Bill Whittle and the Gotha Program
Bill Whittle has a new essay up called Tribes, where he defines tribedom as a state of mind, and how those states of mind -- the tribes -- manifested themselves in New Orleans in the aftermath of Katrina. But his concept of tribes goes beyond a single place and time. My favorite lines in Whittle's essay refer to the tribes of sheep and sheepdogs:
- One Vietnam veteran, an old retired colonel, once said this to me: "Most of the people in our society are sheep. They are kind, gentle, productive creatures who can only hurt one another by accident."
- The sheep generally do not like the sheepdog. He looks a lot like the wolf. He has fangs and the capacity for violence. The difference, though, is that the sheepdog must not, cannot and will not ever harm the sheep. ... Still, the sheepdog disturbs the sheep. He is a constant reminder that there are wolves in the land.
- Understand that there is nothing morally superior about being a sheepdog; it is just what you choose to be. ... The sheep pretend the wolf will never come, but the sheepdog lives for that day.
One interesting question, which Bill Whittle never answers, is how tribes are formed. Whatever the process, it must feature some retention of memory. To see why this is so, consider its opposite: memorylessness. A Brown University computer science paper defines memoryless behavior as a class of policies where "action decisions are made solely on this basis of the agent's current sensation." On the face of it, "it would seem that memoryless behavior makes little sense. What organism would possibly ignore recent events in deciding how to act?" Yet the Brown paper found that in circumstances where sensation encapsulate all the relevant past information "it is always possible to find a deterministic memoryless policy that is optimal; no other behavioral strategy is superior."
In Bill Whittles' scenario, a number of people find themselves trapped in Hurricane stricken Lousiana, such as in the "Superdome Concentration Camp" and find themselves dividing into tribes. Some loot and rampage, often destroying objects which if they had a memory of recent events they would realize would be useful for their future survival. Others husband their resources and forge alliances to maximize their chances of survival. Clearly the spontaneous division into Whittle's tribes occurs on the basis of some cognition of 'sameness', which can only be the outcome of memory. The sheepdogs recognize each other, and so do the sheep.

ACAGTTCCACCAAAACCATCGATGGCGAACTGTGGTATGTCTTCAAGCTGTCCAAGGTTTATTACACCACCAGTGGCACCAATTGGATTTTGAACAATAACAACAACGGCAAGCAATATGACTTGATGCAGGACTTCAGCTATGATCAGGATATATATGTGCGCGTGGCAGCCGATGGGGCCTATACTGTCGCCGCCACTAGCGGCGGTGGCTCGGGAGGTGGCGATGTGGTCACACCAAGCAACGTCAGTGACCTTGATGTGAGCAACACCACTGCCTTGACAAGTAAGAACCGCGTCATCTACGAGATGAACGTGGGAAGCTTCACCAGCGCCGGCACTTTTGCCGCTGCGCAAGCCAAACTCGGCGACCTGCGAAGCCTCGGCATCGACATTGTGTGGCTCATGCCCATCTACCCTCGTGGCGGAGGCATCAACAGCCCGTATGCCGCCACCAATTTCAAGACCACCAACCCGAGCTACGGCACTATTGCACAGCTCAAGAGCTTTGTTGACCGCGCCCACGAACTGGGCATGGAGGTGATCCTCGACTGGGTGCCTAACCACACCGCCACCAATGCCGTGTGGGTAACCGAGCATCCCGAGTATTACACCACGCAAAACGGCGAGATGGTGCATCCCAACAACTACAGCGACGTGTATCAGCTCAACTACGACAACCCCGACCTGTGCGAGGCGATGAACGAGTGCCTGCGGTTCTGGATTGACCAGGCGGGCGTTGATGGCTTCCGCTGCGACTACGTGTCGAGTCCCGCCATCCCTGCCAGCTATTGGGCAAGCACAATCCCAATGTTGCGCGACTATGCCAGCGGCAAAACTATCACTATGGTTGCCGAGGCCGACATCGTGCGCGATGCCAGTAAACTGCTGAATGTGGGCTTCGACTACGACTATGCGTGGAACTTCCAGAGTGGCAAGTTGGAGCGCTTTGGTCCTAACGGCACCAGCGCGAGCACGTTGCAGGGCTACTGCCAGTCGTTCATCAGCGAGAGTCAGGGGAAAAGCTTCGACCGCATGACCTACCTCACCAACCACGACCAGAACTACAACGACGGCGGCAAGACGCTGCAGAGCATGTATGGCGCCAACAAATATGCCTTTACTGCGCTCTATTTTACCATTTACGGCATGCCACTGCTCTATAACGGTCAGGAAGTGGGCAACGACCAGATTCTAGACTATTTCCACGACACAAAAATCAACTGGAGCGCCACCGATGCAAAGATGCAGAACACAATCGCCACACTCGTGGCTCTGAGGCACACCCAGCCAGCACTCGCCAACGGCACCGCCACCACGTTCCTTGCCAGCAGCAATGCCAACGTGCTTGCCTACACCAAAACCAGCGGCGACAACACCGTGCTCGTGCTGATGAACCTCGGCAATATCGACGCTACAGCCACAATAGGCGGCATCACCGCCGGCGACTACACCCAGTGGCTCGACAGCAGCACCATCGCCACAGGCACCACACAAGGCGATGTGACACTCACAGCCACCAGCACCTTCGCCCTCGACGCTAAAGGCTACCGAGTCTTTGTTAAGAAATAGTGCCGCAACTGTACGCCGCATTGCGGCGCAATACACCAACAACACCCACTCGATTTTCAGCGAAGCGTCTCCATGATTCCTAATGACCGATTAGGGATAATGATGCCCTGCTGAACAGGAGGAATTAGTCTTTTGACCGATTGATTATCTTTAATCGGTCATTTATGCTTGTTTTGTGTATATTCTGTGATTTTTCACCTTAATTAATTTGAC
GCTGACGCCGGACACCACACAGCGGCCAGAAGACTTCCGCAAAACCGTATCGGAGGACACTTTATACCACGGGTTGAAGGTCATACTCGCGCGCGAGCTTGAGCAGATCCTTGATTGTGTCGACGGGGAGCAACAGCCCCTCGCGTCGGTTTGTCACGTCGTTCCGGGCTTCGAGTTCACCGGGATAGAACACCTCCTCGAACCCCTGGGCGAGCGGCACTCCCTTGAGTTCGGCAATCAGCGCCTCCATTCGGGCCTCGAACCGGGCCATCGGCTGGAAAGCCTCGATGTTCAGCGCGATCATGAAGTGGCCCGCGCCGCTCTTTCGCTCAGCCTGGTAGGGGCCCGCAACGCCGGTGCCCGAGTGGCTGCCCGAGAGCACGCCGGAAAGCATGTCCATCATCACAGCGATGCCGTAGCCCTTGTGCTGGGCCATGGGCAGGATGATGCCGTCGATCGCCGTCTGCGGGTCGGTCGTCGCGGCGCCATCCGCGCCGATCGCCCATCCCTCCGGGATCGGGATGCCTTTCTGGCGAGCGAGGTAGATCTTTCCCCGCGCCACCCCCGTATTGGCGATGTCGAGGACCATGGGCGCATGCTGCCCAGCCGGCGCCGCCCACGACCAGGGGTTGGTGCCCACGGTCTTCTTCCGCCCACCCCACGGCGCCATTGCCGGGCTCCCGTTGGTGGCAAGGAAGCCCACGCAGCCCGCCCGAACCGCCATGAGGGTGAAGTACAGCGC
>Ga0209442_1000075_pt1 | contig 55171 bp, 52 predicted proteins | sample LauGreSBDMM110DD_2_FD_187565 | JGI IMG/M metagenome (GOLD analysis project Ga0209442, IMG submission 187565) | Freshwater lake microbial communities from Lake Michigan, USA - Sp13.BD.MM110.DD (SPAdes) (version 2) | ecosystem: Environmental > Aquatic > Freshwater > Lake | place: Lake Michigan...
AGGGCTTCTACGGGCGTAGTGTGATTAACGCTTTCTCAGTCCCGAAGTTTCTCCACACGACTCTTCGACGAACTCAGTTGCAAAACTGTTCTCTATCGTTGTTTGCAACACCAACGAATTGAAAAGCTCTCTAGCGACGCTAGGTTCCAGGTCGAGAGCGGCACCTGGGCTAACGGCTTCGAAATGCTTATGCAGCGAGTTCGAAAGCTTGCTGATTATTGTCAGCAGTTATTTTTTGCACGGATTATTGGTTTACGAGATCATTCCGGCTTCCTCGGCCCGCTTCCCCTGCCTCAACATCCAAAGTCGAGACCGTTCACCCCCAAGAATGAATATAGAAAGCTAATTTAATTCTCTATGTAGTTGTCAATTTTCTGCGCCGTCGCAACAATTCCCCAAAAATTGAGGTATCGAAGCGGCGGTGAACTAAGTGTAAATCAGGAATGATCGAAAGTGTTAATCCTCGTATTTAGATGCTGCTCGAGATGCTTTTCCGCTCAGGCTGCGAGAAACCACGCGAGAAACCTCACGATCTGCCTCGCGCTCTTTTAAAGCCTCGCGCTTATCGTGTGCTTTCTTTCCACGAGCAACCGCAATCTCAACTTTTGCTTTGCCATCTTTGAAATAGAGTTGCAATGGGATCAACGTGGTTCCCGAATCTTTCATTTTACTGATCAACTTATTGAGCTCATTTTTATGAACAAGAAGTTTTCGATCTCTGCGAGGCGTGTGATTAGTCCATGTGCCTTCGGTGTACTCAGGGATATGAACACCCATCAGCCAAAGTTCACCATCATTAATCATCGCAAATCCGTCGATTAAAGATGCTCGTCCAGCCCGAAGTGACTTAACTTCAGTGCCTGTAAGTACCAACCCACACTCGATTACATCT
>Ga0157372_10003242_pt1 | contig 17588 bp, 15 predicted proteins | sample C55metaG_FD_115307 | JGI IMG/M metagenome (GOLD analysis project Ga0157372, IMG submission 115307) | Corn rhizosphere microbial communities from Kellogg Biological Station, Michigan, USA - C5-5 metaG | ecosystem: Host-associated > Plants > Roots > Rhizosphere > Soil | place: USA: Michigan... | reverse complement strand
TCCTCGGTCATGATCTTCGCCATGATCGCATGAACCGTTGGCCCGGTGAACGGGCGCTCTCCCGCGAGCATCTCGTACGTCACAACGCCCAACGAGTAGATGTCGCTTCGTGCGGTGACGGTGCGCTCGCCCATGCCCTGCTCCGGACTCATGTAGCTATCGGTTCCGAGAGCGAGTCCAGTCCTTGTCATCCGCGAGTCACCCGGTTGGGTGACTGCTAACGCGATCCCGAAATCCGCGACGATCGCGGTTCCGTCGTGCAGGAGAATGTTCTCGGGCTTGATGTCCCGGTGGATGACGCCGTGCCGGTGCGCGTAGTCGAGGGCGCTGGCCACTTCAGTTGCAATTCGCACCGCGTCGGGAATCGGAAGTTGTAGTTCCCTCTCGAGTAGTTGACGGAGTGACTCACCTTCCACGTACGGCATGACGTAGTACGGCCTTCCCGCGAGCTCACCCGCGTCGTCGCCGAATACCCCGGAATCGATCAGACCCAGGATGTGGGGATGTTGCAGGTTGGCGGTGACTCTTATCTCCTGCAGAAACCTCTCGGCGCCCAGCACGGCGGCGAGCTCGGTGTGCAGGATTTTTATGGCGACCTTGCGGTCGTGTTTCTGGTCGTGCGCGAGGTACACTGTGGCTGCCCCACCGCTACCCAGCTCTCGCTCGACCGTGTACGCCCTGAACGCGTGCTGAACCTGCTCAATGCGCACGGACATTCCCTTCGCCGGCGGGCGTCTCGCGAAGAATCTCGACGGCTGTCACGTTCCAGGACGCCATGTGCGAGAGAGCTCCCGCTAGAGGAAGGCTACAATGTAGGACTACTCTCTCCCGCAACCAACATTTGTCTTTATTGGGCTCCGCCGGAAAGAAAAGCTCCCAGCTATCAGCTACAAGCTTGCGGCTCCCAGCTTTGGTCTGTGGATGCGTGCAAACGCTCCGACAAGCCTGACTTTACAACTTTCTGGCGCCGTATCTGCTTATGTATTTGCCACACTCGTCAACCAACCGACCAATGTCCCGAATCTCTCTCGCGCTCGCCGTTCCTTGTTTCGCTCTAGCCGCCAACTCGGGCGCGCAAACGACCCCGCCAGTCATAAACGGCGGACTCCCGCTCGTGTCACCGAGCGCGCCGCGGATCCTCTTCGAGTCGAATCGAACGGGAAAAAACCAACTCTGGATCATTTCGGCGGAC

Then, one of Whittle's tribes having formed, it begins to behave as if it lived in a memoryless universe. 'Memorylessness' in this context means something slightly different. It is the property of arriving at the same state however you started out, so that the current condition gives no clue as to how things were in the beginning. Under those circumstances it is possible to ignore the history of your life-state because it is irrelevant. It is all collapsed into the present. And, as the Brown University paper concluded, when you have no past it is optimal to act soley on the basis of present sensation. I mention this because one of the historical goals of socialism was to precisely to create this memoryless state. "From each according to his abilities. To each according to his need." Which is another way of saying that you get to the same place no matter how you start out. One of the unintended consequences of encouraging dependency is that it annihilates the life history of the dependent. For him there is no memory and no exit.
The ancient prefiguration of the welfare plantation were the lotus-eaters. The Lotophagi were:
a fabulous people who occupied the north coast of Africa and lived on the lotus, which brought forgetfulness and happy indolence. They appear in the Odyssey. When Odysseus landed among them, some of his men ate the food. They forgot their friends and home and had to be dragged back to the ships.